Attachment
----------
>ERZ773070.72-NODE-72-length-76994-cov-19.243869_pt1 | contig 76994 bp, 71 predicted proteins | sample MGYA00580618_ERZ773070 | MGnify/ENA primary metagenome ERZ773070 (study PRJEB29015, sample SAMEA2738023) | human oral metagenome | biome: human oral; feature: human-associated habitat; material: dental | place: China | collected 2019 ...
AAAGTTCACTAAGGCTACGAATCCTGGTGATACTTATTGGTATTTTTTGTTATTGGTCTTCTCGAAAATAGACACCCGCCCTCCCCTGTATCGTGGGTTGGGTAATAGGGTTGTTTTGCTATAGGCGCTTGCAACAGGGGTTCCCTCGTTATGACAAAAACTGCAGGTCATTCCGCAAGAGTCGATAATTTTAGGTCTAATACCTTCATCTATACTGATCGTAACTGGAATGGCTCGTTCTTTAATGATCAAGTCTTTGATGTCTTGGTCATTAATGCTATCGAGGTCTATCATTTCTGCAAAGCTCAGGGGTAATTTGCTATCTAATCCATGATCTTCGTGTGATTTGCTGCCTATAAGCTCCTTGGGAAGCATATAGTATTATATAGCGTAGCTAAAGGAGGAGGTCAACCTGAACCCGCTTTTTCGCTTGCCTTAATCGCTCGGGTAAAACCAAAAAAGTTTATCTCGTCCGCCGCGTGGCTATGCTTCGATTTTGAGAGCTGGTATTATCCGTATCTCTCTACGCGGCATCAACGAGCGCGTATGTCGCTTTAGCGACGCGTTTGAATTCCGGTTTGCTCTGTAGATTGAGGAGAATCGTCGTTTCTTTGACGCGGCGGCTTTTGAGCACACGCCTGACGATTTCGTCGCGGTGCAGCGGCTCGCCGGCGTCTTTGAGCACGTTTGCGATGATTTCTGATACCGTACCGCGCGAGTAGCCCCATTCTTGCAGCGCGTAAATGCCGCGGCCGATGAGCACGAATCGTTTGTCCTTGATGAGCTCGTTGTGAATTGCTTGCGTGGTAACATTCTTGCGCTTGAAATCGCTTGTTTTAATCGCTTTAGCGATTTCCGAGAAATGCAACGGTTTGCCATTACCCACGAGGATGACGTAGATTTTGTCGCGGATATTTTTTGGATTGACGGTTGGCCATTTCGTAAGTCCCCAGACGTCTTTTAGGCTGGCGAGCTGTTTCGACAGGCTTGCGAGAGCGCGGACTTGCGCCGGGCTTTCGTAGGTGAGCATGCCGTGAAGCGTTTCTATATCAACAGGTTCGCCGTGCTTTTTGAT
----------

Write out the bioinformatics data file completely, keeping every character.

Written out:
>ERZ773070.72-NODE-72-length-76994-cov-19.243869_pt1 | contig 76994 bp, 71 predicted proteins | sample MGYA00580618_ERZ773070 | MGnify/ENA primary metagenome ERZ773070 (study PRJEB29015, sample SAMEA2738023) | human oral metagenome | biome: human oral; feature: human-associated habitat; material: dental | place: China | collected 2019 ...
AAAGTTCACTAAGGCTACGAATCCTGGTGATACTTATTGGTATTTTTTGTTATTGGTCTTCTCGAAAATAGACACCCGCCCTCCCCTGTATCGTGGGTTGGGTAATAGGGTTGTTTTGCTATAGGCGCTTGCAACAGGGGTTCCCTCGTTATGACAAAAACTGCAGGTCATTCCGCAAGAGTCGATAATTTTAGGTCTAATACCTTCATCTATACTGATCGTAACTGGAATGGCTCGTTCTTTAATGATCAAGTCTTTGATGTCTTGGTCATTAATGCTATCGAGGTCTATCATTTCTGCAAAGCTCAGGGGTAATTTGCTATCTAATCCATGATCTTCGTGTGATTTGCTGCCTATAAGCTCCTTGGGAAGCATATAGTATTATATAGCGTAGCTAAAGGAGGAGGTCAACCTGAACCCGCTTTTTCGCTTGCCTTAATCGCTCGGGTAAAACCAAAAAAGTTTATCTCGTCCGCCGCGTGGCTATGCTTCGATTTTGAGAGCTGGTATTATCCGTATCTCTCTACGCGGCATCAACGAGCGCGTATGTCGCTTTAGCGACGCGTTTGAATTCCGGTTTGCTCTGTAGATTGAGGAGAATCGTCGTTTCTTTGACGCGGCGGCTTTTGAGCACACGCCTGACGATTTCGTCGCGGTGCAGCGGCTCGCCGGCGTCTTTGAGCACGTTTGCGATGATTTCTGATACCGTACCGCGCGAGTAGCCCCATTCTTGCAGCGCGTAAATGCCGCGGCCGATGAGCACGAATCGTTTGTCCTTGATGAGCTCGTTGTGAATTGCTTGCGTGGTAACATTCTTGCGCTTGAAATCGCTTGTTTTAATCGCTTTAGCGATTTCCGAGAAATGCAACGGTTTGCCATTACCCACGAGGATGACGTAGATTTTGTCGCGGATATTTTTTGGATTGACGGTTGGCCATTTCGTAAGTCCCCAGACGTCTTTTAGGCTGGCGAGCTGTTTCGACAGGCTTGCGAGAGCGCGGACTTGCGCCGGGCTTTCGTAGGTGAGCATGCCGTGAAGCGTTTCTATATCAACAGGTTCGCCGTGCTTTTTGAT